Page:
Friday, February 11, 2022

Comfort for the Broken

Friday, February 11, 2022

Comfort, O comfort My people, says your God. Speak kindly to Jerusalem; and call out to her, that her warfare has ended, that her iniquity has been removed, that she has received of the LORD'S hand double for all her sins. (Isaiah 40:1-2)

The book of Isaiah is divided into (at least) two parts.  The first 39 chapters deal with impending judgment on God’s people, and the second part deals with forgiveness and deliverance.  The first 39 chapters deal with sin, but the last 27 chapters deal with a Savior — 66 chapters in all.  

Note: Many people see Isaiah as a small Bible, for there are 39 chapters in the Old Testament and 27 in the New Testament — 66 books in all. The Old Testament often deals with the sin of the people of Israel, and the New Testament deals with the Savior which came from Israel.  There is a distinctly different tone and message beginning here in chapter 40. 

As Isaiah wrote the first part of his book, disaster had not yet come to the nation.  But Isaiah wrote the second half of his book to the people who would be in exile having been taken away to Babylon.  He was prophesying about a time that was yet to come when the nation would be destroyed and then reborn.  So, the message of the prophet Isaiah was one of, "I've got bad news and I’ve got good news!"  An age-old adage says, "A preacher’s job is to comfort the afflicted and afflict the comfortable."  Isaiah was now to share words of comfort and assurance.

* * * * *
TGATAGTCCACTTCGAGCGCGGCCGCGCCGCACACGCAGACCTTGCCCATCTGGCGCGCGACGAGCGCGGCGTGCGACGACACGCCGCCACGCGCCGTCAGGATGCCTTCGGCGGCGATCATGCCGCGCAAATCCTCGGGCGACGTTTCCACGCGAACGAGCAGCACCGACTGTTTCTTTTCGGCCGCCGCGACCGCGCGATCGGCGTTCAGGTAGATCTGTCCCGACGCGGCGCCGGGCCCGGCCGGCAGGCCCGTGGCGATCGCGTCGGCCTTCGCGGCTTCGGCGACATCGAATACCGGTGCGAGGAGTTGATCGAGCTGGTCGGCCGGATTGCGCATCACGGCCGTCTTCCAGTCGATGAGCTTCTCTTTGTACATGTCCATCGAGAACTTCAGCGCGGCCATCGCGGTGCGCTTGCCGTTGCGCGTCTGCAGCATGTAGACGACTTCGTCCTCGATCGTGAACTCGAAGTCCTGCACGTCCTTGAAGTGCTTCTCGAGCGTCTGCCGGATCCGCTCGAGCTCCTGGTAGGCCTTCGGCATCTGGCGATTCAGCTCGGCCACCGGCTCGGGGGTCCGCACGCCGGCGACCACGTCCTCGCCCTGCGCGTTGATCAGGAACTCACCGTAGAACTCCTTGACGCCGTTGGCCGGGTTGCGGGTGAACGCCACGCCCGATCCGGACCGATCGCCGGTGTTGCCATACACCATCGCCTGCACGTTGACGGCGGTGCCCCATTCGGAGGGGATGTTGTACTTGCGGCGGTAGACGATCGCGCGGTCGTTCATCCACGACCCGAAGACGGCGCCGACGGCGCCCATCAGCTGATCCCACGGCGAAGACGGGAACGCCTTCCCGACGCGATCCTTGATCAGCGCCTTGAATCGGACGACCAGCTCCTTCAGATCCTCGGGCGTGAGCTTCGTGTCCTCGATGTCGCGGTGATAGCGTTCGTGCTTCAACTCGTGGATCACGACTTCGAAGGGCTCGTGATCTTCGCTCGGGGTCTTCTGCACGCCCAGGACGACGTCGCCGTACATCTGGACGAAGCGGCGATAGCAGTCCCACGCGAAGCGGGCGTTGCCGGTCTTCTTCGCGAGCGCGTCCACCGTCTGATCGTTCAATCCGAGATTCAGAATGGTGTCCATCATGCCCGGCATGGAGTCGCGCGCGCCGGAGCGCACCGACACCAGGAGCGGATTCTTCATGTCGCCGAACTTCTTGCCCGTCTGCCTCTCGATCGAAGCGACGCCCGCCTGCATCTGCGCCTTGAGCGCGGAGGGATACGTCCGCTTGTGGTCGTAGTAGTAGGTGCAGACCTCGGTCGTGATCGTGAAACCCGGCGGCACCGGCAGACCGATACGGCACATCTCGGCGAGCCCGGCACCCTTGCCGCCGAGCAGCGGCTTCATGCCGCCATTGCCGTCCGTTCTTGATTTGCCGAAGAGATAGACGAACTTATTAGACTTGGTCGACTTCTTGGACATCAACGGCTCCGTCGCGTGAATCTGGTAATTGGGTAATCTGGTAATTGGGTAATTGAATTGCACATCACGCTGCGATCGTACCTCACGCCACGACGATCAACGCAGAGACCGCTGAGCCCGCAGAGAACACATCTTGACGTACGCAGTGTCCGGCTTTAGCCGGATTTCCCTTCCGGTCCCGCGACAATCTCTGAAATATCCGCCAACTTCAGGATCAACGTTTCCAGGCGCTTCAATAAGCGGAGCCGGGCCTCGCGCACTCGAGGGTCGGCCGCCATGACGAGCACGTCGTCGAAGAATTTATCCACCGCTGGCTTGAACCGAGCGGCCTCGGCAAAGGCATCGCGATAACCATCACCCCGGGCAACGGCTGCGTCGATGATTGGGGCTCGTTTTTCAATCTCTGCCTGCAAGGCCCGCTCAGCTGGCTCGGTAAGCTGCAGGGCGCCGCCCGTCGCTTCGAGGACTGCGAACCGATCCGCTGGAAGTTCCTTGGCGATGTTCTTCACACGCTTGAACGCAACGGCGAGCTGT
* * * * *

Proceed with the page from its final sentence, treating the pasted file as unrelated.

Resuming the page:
Comfort for the Broken  
Judah thought God had forgotten them and their situation.  But Isaiah suddenly turns his message to speak of God’s compassion and sure deliverance.

Comfort is Strengthened With Assurance - Comfort, O comfort My people, says your God.
In Calvin Miller's book, The Legend of the Brotherstone, we have a story of love and comfort during a difficult time. The mother of a small boy has died. The night following the funeral the boy, Kyrris is trying to go to sleep while staring into the terrible darkness. Although he has asked to sleep with his father, he still cannot see anything in the blackness of the night. Doubts return. "Father ... father ... It is so dark! Are you alive in the darkness?" "I am alive" answered his father. "Father, are you looking at me?" His father replies, "I look your way my son." 

God calls on us to look to Him and find His presence for our comfort and strength.  He is saying, "I'm looking your way."  

Comfort Begins with Cleansing - Speak kindly to Jerusalem; and call out to her, that her iniquity has been removed, that she has received of the LORD'S hand double for all her sins.
It is interesting that the Hebrew word Isaiah uses for comfort is also a word which can be translated “repent.”  The word and its root have the idea of breathing deeply.  It can therefore mean to breathe deeply with sorrow for your sin, or to breathe deeply as you comfort and console someone.  Because they have breathed deeply in repentance, God has breathed deeply as he consoled and comforted them.  Isaiah shares the good news that the consequences of their sin have been completed.  Now they could begin healing.  The cleansing power of consequence is strong.  God will not often remove the consequence for it is a teacher and a cleanser.  In moments of hopelessness we need to remember, God has not forgotten us, nor our plight in this life.  He wants to bring words of comfort. 

Hear, O LORD, when I cry with my voice, and be gracious to me and answer me. When You said, "Seek My face," my heart said to You, "Your face, O LORD, I shall seek." Do not hide Your face from me, do not turn Your servant away in anger; You have been my help; do not abandon me nor forsake me, O God of my salvation! (Psalms 27:7-9)

Devotional Archive